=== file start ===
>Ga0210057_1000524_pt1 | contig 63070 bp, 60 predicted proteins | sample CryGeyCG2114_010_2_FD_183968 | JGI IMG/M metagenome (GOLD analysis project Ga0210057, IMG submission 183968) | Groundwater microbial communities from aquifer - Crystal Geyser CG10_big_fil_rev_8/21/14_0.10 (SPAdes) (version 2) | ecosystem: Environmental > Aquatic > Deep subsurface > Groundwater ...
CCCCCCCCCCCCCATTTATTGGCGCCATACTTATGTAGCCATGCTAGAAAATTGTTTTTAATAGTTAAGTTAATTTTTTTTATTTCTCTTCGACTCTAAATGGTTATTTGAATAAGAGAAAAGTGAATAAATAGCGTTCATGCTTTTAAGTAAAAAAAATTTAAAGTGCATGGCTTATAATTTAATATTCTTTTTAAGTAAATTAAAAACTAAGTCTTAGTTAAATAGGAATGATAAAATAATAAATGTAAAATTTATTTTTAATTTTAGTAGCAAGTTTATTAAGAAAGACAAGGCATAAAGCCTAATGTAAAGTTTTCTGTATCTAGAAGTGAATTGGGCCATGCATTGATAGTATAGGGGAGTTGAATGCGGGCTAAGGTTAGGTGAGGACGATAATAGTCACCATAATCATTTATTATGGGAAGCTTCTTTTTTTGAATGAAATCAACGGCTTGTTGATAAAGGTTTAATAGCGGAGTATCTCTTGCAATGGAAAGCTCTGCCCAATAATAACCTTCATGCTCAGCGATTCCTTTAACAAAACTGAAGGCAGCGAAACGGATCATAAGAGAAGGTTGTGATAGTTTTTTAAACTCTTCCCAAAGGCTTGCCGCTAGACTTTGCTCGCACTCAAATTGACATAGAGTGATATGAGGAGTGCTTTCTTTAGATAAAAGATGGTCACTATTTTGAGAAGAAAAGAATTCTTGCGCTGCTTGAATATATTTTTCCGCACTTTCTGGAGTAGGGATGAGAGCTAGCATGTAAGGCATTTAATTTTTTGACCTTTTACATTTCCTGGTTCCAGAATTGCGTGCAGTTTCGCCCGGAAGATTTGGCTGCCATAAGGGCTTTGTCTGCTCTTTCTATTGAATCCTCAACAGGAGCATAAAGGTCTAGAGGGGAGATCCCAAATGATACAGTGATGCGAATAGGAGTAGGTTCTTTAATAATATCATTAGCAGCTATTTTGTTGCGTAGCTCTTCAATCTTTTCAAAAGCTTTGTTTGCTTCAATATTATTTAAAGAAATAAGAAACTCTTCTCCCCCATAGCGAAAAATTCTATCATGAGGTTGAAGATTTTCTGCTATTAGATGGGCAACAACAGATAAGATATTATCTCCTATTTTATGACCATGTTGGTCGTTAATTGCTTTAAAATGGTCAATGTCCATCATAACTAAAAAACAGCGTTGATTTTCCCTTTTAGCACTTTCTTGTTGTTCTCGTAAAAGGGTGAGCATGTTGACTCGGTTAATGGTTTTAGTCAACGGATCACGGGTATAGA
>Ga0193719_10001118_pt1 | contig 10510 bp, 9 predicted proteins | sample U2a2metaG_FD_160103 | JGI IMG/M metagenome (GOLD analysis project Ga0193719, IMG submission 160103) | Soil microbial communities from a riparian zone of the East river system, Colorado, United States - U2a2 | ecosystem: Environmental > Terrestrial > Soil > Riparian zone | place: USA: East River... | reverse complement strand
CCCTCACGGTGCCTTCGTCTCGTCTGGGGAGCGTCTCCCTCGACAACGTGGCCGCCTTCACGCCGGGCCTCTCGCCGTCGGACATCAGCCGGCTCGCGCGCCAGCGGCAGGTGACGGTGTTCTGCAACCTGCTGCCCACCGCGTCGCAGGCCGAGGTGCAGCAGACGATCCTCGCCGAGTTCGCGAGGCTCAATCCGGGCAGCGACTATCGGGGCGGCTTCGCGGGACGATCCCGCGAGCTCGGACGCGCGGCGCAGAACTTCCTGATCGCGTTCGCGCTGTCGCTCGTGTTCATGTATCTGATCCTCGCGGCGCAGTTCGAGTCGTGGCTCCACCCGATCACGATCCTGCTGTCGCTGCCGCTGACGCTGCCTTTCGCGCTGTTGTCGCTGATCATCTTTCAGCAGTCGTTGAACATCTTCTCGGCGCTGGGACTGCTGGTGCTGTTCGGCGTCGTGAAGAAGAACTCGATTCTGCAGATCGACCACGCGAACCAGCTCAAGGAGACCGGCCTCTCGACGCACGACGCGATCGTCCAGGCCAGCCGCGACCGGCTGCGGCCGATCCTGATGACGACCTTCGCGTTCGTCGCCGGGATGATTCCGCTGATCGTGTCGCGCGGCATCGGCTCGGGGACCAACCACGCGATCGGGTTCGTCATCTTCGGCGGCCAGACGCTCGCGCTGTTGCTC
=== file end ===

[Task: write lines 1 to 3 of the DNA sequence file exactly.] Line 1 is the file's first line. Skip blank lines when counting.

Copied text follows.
>Ga0210057_1000524_pt1 | contig 63070 bp, 60 predicted proteins | sample CryGeyCG2114_010_2_FD_183968 | JGI IMG/M metagenome (GOLD analysis project Ga0210057, IMG submission 183968) | Groundwater microbial communities from aquifer - Crystal Geyser CG10_big_fil_rev_8/21/14_0.10 (SPAdes) (version 2) | ecosystem: Environmental > Aquatic > Deep subsurface > Groundwater ...
CCCCCCCCCCCCCATTTATTGGCGCCATACTTATGTAGCCATGCTAGAAAATTGTTTTTAATAGTTAAGTTAATTTTTTTTATTTCTCTTCGACTCTAAATGGTTATTTGAATAAGAGAAAAGTGAATAAATAGCGTTCATGCTTTTAAGTAAAAAAAATTTAAAGTGCATGGCTTATAATTTAATATTCTTTTTAAGTAAATTAAAAACTAAGTCTTAGTTAAATAGGAATGATAAAATAATAAATGTAAAATTTATTTTTAATTTTAGTAGCAAGTTTATTAAGAAAGACAAGGCATAAAGCCTAATGTAAAGTTTTCTGTATCTAGAAGTGAATTGGGCCATGCATTGATAGTATAGGGGAGTTGAATGCGGGCTAAGGTTAGGTGAGGACGATAATAGTCACCATAATCATTTATTATGGGAAGCTTCTTTTTTTGAATGAAATCAACGGCTTGTTGATAAAGGTTTAATAGCGGAGTATCTCTTGCAATGGAAAGCTCTGCCCAATAATAACCTTCATGCTCAGCGATTCCTTTAACAAAACTGAAGGCAGCGAAACGGATCATAAGAGAAGGTTGTGATAGTTTTTTAAACTCTTCCCAAAGGCTTGCCGCTAGACTTTGCTCGCACTCAAATTGACATAGAGTGATATGAGGAGTGCTTTCTTTAGATAAAAGATGGTCACTATTTTGAGAAGAAAAGAATTCTTGCGCTGCTTGAATATATTTTTCCGCACTTTCTGGAGTAGGGATGAGAGCTAGCATGTAAGGCATTTAATTTTTTGACCTTTTACATTTCCTGGTTCCAGAATTGCGTGCAGTTTCGCCCGGAAGATTTGGCTGCCATAAGGGCTTTGTCTGCTCTTTCTATTGAATCCTCAACAGGAGCATAAAGGTCTAGAGGGGAGATCCCAAATGATACAGTGATGCGAATAGGAGTAGGTTCTTTAATAATATCATTAGCAGCTATTTTGTTGCGTAGCTCTTCAATCTTTTCAAAAGCTTTGTTTGCTTCAATATTATTTAAAGAAATAAGAAACTCTTCTCCCCCATAGCGAAAAATTCTATCATGAGGTTGAAGATTTTCTGCTATTAGATGGGCAACAACAGATAAGATATTATCTCCTATTTTATGACCATGTTGGTCGTTAATTGCTTTAAAATGGTCAATGTCCATCATAACTAAAAAACAGCGTTGATTTTCCCTTTTAGCACTTTCTTGTTGTTCTCGTAAAAGGGTGAGCATGTTGACTCGGTTAATGGTTTTAGTCAACGGATCACGGGTATAGA
>Ga0193719_10001118_pt1 | contig 10510 bp, 9 predicted proteins | sample U2a2metaG_FD_160103 | JGI IMG/M metagenome (GOLD analysis project Ga0193719, IMG submission 160103) | Soil microbial communities from a riparian zone of the East river system, Colorado, United States - U2a2 | ecosystem: Environmental > Terrestrial > Soil > Riparian zone | place: USA: East River... | reverse complement strand